Size: 138,3 MB
Label: Soul Defender
Styles: Illinois Blues
1. The Moon Is Full - 4:44
2. Big Mother For Ya - 3:13
3. Love You Baby - 4:51
4. 29 Ways - 3:54
5. Shack Bully - 3:58
6. Sleeping In The Ground - 6:37
7. Come On In This House - 7:36
8. Somebody Told You - 3:12
9. Monday Morning Blues - 5:12
10. Grooving Together - 5:00
11. Uh, Uh Baby - 4:15
12. I Can't Stand Myself - 5:05
13. Good Night Sweetheart - 2:08
Eb Davis - lead vocals;
Nina T. Davis - piano/organ, vocals;
J. BowWow Bailey - guitar, vocals;
Willie Pollock - sax, vocals;
Don Marriott - trumpet/fluegelhorn;
Carlos Dalelane- bass/vocals;
Lenjes Robinson - drums
Davis first learned the blues in Memphis’ Handy Park, at the feet of masters such as BB and Albert King, and Rufus Thomas, along with others of that Delta break-out era. He traces his roots to the banks of the Mississippi River in rural Arkansas, but with “Uh Uh Baby,” he demonstrates he is just as comfortable in Helsinki as Helena.
Trust me, you’ll like this one. The disk, recorded live at the legendary Berlin jazz and blues venue, “The A-Trane,” is an internationally-flavored mix of lyrical and instrumental diversity that somehow never strays far from the traditional blues and soul on which Davis cut his musical teeth. His latest offering includes four originals intertwined with covers of Willie Dixon, Junior Wells and Allen Toussaint, among others,.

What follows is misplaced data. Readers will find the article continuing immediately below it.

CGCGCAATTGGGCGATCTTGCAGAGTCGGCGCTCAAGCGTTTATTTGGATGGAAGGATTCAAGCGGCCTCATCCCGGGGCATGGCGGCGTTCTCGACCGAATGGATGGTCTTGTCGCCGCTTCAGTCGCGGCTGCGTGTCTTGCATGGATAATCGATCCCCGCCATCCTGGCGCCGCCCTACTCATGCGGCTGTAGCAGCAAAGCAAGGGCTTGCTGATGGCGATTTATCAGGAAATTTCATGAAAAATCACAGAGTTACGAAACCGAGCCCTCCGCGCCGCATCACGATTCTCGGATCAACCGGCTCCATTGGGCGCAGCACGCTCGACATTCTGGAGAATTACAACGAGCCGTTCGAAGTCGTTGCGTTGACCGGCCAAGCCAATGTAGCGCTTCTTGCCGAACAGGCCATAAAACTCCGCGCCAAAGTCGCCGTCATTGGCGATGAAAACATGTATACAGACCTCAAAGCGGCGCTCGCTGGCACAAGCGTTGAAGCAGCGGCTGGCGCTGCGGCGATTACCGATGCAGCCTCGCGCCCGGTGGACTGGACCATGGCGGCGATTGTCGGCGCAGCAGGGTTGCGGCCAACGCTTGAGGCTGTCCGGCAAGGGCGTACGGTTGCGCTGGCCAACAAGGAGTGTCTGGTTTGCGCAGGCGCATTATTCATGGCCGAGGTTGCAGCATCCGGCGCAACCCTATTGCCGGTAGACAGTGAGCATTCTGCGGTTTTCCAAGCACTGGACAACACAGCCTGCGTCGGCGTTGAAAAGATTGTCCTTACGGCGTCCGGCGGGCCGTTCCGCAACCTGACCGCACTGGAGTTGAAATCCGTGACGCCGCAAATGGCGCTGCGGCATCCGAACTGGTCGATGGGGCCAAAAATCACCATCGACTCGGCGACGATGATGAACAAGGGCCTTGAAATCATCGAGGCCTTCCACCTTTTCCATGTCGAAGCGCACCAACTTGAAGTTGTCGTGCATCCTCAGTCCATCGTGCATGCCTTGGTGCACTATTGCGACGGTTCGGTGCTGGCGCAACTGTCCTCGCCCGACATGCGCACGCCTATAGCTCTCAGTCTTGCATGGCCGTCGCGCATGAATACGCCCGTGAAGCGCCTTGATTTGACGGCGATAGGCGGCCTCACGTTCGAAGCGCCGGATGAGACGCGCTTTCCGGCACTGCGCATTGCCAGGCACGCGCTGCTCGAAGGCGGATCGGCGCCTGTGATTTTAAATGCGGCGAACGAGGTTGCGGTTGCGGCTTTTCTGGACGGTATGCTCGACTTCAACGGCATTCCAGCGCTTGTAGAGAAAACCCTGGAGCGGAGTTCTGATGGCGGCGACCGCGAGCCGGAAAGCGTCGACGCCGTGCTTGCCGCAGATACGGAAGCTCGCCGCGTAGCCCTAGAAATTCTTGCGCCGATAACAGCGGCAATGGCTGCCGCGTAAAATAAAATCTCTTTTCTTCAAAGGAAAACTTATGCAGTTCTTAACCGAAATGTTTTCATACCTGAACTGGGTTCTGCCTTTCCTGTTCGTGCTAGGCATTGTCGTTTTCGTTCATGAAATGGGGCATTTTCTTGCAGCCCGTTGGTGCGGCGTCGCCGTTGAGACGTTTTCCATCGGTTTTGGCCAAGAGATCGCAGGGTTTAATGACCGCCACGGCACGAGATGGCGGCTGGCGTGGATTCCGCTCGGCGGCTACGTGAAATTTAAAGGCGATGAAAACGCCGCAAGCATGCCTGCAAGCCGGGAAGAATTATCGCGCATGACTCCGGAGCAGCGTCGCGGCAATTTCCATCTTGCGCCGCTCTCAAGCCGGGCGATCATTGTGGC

“Uh Uh Baby” starts out with five straight-ahead blues blasters including the barely double-entendre “Big Mother For Ya,” his own “Love You Baby;” and his warning shot not to mess with strong, independent women, “Shack Bully,” along with “The Moon is Full,” and Dixon’s “29 Ways.”
Davis then shifts gears to his own more soulfully-paced “Sleeping in the Ground” and Junior Wells’ “Come on in this House,” in which he steams up the house with a blistering harmonica solo. Next is the Tipitina’s-flavored, keyboard-driven Toussaint original, “Somebody Told You,” followed by a cover of “Monday Morning Blues” and then his own gritty love song, “Grooving Together.”
The masterpiece of “Uh Uh Baby” is, uh, well, have you guessed yet? “Uh Uh Baby.” On the title song, Davis sings of love’s lessons learned the hard way and about not again putting his hand on the hot stove burner of love gone bad. The song is punctuated by a saxophone solo from bandmate Willie Pollock, which sends a message almost as powerful as the insightful lyrics. Davis ends his masterpiece tear jerker on an upbeat note—obviously happy with his decision NOT to take her back…..
Also included is James Brown’s “I Can’t Stand Myself.” Only James Brown can do James Brown. Then Davis and the Superband close with an a cappella version of the ‘50’s do-wopper “Good Night Sweetheart,” as they do in their live show.
Live at the A-Trane Berlin